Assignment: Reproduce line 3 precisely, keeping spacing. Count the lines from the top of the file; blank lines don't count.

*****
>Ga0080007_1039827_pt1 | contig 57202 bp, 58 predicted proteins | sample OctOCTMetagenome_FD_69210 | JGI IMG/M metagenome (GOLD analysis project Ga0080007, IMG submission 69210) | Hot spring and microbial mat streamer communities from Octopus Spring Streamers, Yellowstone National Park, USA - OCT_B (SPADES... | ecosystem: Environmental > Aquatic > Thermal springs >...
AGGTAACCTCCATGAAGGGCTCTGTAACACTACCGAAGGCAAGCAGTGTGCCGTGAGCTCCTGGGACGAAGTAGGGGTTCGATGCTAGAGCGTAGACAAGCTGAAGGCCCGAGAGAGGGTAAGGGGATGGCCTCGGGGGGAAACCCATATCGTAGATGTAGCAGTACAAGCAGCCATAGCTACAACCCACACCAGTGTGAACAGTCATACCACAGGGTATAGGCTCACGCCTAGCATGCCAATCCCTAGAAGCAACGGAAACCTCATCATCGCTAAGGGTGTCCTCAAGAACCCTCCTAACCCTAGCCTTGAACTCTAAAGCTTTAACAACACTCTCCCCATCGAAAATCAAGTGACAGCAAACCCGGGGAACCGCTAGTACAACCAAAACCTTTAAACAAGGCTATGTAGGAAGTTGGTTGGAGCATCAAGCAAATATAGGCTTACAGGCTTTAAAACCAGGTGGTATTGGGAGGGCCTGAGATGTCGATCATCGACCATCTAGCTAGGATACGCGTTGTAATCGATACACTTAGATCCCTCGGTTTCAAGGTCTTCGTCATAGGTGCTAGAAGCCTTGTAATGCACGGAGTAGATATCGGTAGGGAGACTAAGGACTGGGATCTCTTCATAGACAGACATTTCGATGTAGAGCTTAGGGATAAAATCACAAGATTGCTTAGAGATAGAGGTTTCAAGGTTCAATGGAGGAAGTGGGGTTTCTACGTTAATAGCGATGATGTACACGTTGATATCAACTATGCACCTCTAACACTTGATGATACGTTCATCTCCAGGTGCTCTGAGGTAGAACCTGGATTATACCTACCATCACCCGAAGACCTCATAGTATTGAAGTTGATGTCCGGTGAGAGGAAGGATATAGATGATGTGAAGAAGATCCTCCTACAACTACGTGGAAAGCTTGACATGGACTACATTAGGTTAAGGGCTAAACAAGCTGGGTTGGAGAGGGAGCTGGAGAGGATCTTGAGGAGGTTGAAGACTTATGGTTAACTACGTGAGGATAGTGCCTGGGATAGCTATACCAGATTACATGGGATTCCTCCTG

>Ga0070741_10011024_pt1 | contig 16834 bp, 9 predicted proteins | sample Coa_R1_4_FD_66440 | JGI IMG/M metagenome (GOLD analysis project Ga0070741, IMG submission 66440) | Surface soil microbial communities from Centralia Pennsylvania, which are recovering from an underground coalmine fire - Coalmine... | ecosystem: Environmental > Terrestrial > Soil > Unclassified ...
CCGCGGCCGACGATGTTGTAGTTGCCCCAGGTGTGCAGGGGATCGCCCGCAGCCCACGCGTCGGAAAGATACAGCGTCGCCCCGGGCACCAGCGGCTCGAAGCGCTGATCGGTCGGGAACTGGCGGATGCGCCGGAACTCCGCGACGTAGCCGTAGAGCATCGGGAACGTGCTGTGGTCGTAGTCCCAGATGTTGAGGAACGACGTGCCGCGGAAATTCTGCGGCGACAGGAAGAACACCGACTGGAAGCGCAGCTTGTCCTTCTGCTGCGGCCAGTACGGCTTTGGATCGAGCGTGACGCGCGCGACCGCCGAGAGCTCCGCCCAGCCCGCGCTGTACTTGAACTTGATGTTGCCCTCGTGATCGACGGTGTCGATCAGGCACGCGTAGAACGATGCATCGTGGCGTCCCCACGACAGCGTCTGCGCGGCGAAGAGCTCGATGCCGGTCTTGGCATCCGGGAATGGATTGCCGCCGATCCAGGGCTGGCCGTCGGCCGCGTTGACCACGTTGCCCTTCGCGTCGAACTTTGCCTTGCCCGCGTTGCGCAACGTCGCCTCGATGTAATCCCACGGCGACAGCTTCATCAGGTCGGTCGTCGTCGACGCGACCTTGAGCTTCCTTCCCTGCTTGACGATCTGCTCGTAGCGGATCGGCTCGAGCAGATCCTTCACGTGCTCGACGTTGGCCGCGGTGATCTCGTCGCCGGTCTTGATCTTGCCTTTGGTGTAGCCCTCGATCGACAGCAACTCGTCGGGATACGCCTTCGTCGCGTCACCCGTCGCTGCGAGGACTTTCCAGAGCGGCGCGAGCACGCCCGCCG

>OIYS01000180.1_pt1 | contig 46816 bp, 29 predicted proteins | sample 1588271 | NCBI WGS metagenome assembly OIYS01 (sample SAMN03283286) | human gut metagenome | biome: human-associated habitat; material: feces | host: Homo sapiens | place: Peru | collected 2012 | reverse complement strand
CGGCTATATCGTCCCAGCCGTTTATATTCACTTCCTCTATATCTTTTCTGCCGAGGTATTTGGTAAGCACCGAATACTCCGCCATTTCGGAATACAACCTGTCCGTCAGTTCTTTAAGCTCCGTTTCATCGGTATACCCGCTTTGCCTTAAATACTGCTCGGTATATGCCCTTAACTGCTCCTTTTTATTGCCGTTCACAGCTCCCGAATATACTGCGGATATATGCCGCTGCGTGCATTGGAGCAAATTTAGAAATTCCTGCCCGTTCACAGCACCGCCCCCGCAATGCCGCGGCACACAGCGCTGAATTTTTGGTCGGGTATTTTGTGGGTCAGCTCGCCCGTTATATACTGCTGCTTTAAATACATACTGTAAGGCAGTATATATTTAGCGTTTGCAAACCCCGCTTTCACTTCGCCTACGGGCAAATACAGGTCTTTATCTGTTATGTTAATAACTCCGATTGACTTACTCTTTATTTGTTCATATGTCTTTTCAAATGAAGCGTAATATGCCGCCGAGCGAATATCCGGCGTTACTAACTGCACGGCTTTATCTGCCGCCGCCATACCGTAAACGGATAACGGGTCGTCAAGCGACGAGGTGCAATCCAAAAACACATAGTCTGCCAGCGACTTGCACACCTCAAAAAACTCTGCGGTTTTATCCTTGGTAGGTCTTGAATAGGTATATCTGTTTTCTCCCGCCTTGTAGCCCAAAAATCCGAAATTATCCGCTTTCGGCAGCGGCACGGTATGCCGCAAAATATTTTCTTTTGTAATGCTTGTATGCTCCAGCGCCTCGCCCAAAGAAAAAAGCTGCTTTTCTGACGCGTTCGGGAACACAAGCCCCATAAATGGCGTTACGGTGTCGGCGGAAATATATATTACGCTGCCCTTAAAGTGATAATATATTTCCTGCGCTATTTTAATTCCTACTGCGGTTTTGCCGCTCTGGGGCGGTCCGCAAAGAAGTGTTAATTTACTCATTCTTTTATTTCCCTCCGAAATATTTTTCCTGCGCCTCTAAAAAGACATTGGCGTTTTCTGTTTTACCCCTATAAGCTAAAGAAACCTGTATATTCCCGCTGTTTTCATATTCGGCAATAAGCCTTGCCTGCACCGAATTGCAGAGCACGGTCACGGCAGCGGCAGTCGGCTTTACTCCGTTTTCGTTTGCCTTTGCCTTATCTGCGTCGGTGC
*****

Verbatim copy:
>Ga0070741_10011024_pt1 | contig 16834 bp, 9 predicted proteins | sample Coa_R1_4_FD_66440 | JGI IMG/M metagenome (GOLD analysis project Ga0070741, IMG submission 66440) | Surface soil microbial communities from Centralia Pennsylvania, which are recovering from an underground coalmine fire - Coalmine... | ecosystem: Environmental > Terrestrial > Soil > Unclassified ...